HONG KONG (Reuters) - With the climate set to get warmer from greenhouse gases, Chinese scientists predicted on Thursday that freshwater for agriculture will shrink further in China, reducing crop yields in the years ahead.
In a paper published in Nature, they said the temperature in China had gone up by 1.2 degrees Celsius since 1960 and will increase by another 1 to 5 degrees Celsius by 2100.
"Such a pronounced summer warming would inevitably enhance evapo-transpiration, increasing the risk of water shortage for agriculture," wrote the researchers, led by Shilong Piao of the Center of Climate Research at Beijing University.
"Climate change may induce a net yield reduction of 13 percent by 2050."
Transpiration is similar to evaporation and refers to the loss of water vapor from plants.
They forecast that rice yields would decrease by 4 to 14 percent, wheat by 2 to 20 percent and maize by zero to 23 percent by the middle of the 21st century.
China only has 7 percent of the world's arable land, but needs to feed 22 percent of the world's population. Although its total water resource is huge in absolute terms, it is only 25 percent of the per capita world average.
Its climate has also become drier in the north, which holds 18 percent of the total water resource and 65 percent of total arable land, they added.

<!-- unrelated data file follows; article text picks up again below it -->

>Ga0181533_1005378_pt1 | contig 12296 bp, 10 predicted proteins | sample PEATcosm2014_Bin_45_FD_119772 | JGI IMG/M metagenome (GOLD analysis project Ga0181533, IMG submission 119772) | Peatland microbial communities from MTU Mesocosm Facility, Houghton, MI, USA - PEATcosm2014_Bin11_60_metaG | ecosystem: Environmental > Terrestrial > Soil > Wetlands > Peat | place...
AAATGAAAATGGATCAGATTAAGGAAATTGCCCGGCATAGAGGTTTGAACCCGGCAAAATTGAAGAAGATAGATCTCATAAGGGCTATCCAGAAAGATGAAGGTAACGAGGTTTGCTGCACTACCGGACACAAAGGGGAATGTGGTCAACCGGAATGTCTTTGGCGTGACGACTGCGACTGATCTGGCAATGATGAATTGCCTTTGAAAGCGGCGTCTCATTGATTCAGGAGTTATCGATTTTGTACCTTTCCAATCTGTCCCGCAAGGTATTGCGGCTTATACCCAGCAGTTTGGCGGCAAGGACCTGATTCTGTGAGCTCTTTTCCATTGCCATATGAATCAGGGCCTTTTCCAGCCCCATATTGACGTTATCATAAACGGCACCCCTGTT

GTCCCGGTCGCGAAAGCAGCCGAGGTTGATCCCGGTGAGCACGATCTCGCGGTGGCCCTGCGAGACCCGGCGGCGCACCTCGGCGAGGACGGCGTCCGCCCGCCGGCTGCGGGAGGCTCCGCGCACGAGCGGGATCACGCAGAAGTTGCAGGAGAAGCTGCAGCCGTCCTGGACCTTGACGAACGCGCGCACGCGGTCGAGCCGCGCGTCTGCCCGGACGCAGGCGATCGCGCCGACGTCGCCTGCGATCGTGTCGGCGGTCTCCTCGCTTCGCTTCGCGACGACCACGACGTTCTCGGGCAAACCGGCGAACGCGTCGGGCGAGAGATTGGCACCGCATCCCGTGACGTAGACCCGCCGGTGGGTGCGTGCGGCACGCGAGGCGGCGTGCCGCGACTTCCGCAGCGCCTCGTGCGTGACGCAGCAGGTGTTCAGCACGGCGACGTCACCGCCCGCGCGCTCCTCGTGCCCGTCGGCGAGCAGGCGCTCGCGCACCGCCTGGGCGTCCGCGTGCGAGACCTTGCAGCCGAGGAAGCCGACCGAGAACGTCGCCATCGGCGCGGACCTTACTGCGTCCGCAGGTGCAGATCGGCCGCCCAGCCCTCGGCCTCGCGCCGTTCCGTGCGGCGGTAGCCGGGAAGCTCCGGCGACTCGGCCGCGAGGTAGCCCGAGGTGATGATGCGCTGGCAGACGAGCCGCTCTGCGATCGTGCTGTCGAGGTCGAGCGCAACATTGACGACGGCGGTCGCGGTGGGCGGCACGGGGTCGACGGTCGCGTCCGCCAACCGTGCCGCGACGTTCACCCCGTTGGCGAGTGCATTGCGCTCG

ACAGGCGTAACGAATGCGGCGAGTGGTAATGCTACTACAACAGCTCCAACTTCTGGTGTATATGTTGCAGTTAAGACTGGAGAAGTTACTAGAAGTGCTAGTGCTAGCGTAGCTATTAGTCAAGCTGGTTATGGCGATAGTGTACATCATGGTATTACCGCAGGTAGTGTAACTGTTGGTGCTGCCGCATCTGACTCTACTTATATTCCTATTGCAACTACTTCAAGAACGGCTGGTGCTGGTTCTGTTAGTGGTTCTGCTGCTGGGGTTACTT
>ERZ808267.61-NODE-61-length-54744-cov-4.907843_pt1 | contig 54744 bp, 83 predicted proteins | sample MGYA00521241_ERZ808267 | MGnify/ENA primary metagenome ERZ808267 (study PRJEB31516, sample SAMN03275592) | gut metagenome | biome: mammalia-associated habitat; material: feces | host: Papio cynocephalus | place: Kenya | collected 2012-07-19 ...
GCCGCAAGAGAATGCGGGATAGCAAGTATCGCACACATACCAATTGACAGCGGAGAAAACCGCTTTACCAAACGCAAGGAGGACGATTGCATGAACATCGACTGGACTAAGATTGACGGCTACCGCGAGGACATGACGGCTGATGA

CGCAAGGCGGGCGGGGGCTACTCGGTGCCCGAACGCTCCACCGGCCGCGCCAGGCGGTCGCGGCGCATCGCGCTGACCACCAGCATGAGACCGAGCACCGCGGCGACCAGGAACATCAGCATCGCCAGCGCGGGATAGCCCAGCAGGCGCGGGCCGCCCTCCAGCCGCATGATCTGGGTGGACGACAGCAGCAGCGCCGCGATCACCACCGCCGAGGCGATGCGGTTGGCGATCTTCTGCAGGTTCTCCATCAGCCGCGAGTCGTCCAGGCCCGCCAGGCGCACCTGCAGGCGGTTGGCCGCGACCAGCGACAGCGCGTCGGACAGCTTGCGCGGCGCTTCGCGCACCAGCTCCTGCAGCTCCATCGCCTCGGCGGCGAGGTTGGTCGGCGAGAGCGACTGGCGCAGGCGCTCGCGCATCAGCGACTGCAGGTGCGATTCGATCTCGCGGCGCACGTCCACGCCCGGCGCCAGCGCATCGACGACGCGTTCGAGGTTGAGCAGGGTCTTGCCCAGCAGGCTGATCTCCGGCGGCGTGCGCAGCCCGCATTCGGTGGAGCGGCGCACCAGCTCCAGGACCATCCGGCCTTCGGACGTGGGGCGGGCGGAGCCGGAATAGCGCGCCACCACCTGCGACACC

Heavy rainfall and flooding, meanwhile, have occurred in the southern parts of the country.
Apart from shrinking already scarce water supplies, higher temperatures have also led to the spread of pests, they said.
"Countrywide, a 4.5 percent reduction in wheat yields is attributed to rising temperatures over the period 1979-2000," the researchers wrote.
China's agriculture minister said in July that China faced a formidable task in meeting demand for grains such as rice, wheat and corn in the next 10 years.
China last year harvested a record 530.82 million tonnes of grain, but will need to increase annual supply by at least 4 million tonnes for the next decde to feed a population expected to hit 1.39 billion in 2015 from 1.32 billion at the end of 2008.
(Reporting by Tan Ee Lyn; Editing by Ron Popeski)